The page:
Linux Basics: Navigate with ls, cd, and pwd

The Linux command line can be a bit intimidating at first, but it gets much easier once you learn a few basic building blocks. The power of the command line lies in combining many basic commands in interesting ways.

Open up a Linux terminal (or, if you want to follow along on Windows, Cygwin). The darkness of the abyss stares at you, but it’s really not as unfriendly as all that.

First things first. Where am I? Type “pwd” without quotes and hit enter:

$ pwd

/home/leonsp

You should see something like “/home/leonsp”. That’s your home directory, similar to your Documents folder on Windows. “pwd” stands for “print working directory”, and is a handy way to find out your current location.

Let’s try going somewhere else. Enter “cd ..”, followed by “pwd”.

$ cd ..
$ pwd

/home

Two dots means one directory up. You just changed the directory to one directory up from /home/leonsp, which is /home.

Let’s get back to your home directory. There’s a few ways to do this. The following commands will all do the same thing:

$ cd /home/leonsp
$ cd ~
$ cd

~ is convenient shorthand that refers to the home directory of the current user — you.

What’s in all these directories? Let’s list the contents using the “ls” command:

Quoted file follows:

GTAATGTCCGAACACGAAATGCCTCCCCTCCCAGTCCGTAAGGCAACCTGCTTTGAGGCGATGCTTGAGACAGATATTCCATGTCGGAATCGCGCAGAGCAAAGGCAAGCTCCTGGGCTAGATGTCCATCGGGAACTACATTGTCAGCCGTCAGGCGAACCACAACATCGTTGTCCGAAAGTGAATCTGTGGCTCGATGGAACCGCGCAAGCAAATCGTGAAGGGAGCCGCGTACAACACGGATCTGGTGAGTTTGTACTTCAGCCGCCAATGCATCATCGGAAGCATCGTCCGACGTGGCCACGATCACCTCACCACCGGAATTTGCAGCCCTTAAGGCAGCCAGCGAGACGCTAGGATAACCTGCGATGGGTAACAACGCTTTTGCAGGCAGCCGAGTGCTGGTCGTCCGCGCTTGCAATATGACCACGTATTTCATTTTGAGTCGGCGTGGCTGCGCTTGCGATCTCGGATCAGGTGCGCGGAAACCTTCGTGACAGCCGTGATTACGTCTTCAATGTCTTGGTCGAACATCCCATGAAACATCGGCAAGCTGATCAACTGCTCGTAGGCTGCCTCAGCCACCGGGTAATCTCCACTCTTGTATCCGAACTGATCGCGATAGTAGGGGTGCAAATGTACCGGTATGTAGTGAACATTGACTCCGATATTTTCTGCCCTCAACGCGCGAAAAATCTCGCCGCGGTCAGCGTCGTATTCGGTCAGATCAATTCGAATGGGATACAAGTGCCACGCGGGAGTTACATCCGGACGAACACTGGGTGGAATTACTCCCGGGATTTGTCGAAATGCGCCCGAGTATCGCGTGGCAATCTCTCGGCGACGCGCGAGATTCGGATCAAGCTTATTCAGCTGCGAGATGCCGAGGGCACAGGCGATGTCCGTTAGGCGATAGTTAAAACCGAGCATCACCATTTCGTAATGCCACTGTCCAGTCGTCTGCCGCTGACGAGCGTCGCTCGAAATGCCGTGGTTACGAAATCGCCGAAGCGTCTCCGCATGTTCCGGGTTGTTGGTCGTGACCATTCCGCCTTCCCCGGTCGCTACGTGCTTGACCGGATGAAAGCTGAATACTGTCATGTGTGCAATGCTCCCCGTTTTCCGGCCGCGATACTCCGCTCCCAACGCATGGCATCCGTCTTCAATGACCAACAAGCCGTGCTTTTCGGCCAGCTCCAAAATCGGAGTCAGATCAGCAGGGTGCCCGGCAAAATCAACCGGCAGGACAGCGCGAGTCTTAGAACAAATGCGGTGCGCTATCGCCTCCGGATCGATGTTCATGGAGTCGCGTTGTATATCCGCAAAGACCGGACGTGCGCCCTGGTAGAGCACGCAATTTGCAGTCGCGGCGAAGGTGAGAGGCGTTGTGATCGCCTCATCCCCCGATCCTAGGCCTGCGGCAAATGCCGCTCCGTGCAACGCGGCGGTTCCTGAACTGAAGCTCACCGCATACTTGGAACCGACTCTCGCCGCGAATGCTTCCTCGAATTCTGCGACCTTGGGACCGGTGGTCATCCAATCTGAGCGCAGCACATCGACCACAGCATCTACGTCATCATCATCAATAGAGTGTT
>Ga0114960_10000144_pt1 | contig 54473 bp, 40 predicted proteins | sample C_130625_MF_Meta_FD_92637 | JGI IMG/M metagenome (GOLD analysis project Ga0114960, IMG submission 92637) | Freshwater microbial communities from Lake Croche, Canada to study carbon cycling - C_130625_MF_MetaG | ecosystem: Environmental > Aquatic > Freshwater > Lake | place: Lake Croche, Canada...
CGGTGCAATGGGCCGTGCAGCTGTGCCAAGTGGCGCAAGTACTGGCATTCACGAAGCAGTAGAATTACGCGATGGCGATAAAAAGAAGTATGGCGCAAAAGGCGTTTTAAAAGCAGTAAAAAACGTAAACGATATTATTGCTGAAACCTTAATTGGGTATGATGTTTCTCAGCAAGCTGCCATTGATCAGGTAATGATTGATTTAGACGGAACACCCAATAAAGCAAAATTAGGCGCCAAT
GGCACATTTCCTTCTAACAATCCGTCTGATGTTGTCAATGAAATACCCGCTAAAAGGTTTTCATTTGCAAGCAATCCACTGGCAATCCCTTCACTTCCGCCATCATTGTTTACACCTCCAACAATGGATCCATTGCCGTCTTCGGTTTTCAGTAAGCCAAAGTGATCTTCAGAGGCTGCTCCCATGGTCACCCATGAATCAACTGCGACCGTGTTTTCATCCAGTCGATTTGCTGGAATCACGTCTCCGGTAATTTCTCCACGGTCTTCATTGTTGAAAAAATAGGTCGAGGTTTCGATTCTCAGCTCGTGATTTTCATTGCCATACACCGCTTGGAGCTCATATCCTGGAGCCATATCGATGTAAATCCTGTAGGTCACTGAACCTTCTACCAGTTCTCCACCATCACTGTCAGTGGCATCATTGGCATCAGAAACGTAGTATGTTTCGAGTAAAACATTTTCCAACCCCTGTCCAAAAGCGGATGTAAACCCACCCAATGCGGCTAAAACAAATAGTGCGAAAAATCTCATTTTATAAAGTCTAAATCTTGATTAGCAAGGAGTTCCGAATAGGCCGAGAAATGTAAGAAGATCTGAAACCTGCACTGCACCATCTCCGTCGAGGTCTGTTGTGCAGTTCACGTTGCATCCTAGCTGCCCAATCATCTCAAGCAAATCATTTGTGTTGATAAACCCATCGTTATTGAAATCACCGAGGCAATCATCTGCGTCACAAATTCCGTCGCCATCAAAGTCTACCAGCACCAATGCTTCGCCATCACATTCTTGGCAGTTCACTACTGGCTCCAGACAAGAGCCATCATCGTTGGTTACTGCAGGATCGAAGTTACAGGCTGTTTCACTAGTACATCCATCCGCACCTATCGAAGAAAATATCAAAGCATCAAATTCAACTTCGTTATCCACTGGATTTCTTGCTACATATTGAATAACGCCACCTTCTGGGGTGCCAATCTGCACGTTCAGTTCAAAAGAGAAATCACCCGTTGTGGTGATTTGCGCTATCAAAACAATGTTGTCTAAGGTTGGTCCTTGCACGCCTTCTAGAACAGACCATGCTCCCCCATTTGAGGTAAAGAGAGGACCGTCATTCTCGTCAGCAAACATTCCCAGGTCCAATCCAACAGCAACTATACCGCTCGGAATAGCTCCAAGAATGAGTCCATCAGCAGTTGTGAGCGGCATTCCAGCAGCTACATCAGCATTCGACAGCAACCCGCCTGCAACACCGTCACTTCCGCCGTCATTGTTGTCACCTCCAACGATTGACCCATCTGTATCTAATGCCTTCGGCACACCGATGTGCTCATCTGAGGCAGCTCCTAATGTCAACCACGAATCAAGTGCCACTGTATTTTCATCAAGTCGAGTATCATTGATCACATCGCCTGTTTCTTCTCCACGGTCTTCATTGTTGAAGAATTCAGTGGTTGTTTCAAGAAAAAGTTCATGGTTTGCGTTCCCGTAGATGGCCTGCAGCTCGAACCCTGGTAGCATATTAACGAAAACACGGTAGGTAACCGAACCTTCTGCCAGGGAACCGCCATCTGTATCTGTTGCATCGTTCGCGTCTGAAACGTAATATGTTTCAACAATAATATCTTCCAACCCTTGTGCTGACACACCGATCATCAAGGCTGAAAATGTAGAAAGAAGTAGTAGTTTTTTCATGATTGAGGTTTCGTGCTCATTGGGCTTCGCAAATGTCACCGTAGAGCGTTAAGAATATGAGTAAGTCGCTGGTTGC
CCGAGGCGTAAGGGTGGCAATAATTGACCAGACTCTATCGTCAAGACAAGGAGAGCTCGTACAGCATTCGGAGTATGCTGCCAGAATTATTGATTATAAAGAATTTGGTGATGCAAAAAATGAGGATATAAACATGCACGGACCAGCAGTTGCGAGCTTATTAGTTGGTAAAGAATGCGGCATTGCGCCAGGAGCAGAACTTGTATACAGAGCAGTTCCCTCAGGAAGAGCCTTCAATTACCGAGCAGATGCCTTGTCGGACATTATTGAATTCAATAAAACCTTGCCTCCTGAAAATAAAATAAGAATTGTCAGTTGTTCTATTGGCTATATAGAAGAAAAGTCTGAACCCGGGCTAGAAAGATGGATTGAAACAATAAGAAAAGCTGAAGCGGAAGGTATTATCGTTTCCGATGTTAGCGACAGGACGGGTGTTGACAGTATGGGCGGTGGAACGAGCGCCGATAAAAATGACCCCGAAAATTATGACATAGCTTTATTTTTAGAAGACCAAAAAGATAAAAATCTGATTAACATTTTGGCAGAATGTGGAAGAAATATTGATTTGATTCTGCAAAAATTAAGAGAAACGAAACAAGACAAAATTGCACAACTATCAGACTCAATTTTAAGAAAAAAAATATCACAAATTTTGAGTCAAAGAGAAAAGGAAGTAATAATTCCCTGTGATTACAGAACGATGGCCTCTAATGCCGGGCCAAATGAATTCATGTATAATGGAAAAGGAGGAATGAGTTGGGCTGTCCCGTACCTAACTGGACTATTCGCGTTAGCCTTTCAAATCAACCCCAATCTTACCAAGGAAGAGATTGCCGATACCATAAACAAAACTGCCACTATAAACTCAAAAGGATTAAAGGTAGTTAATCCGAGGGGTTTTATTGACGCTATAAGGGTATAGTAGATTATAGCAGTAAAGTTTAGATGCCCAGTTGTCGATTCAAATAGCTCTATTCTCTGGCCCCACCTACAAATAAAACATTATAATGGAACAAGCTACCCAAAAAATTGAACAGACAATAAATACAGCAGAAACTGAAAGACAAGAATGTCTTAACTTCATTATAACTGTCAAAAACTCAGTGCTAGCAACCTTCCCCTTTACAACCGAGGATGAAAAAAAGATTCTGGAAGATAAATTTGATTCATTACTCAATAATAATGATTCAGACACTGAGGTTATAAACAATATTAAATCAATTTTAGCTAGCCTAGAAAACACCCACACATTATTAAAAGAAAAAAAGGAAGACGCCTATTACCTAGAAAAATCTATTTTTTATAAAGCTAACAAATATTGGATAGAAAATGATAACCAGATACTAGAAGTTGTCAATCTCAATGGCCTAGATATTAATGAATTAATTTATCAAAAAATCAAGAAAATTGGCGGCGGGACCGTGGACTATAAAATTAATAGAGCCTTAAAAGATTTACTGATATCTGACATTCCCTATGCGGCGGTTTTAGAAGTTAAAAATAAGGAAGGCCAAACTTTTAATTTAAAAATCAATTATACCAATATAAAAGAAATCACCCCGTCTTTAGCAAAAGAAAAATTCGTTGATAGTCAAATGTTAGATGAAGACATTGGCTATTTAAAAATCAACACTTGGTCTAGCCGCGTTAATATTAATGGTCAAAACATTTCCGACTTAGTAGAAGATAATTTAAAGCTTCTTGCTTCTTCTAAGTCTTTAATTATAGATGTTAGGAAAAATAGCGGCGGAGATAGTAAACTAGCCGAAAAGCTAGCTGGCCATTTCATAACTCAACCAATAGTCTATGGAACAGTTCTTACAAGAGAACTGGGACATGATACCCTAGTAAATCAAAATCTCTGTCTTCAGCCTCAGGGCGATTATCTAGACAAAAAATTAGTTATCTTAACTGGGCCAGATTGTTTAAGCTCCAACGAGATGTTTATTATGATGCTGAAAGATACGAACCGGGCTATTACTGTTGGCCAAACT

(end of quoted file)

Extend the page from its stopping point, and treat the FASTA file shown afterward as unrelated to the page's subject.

$ ls

Not much will show up, as your home directory starts out with few files in it. It will, however, have a bunch of hidden files. Let’s list all of these:

$ ls -a

.  ..  .bash_history  .bash_profile  .bashrc  .inputrc  .lesshst  .ssh  .subversion

By convention, Linux treats all filenames starting with a dot as hidden. They will only show in the listing when you ask to see them.

.bash_history, .bash_profile, and .bashrc are configuration files for my shell, Bash. Which shell you have mostly affects scripting (or automation), which is a more advanced topic. Bash, ksh, and sh are similar, while csh and tcsh are a bit different.

. and .. will show up everywhere. Single dot “.” refers to the current directory, and two dots “..” refer to the parent directory.

It’s possible to get a long, more detailed listing:

$ ls -la

drwxr-xr-x+ 1 leonsp None     0 Feb 22 15:30 .
drwxrwxrwt+ 1 leonsp root     0 Jan 28  2010 ..
-rw-------  1 leonsp None 17431 Apr  5 00:16 .bash_history
-rwxr-xr-x  1 leonsp None  1150 Jan 28  2010 .bash_profile
-rwxr-xr-x  1 leonsp None  3754 Jan 28  2010 .bashrc
-rwxr-xr-x  1 leonsp None  1461 Jan 28  2010 .inputrc
-rw-------  1 leonsp None    35 Jan 10 16:48 .lesshst
drwx------+ 1 leonsp None     0 Mar 30 13:05 .ssh
drwxr-xr-x+ 1 leonsp None     0 Feb 22 15:30 .subversion
-rw-r--r--  1 leonsp None     0 Aug 26  2010 blah

We’ll get into what these columns mean later.

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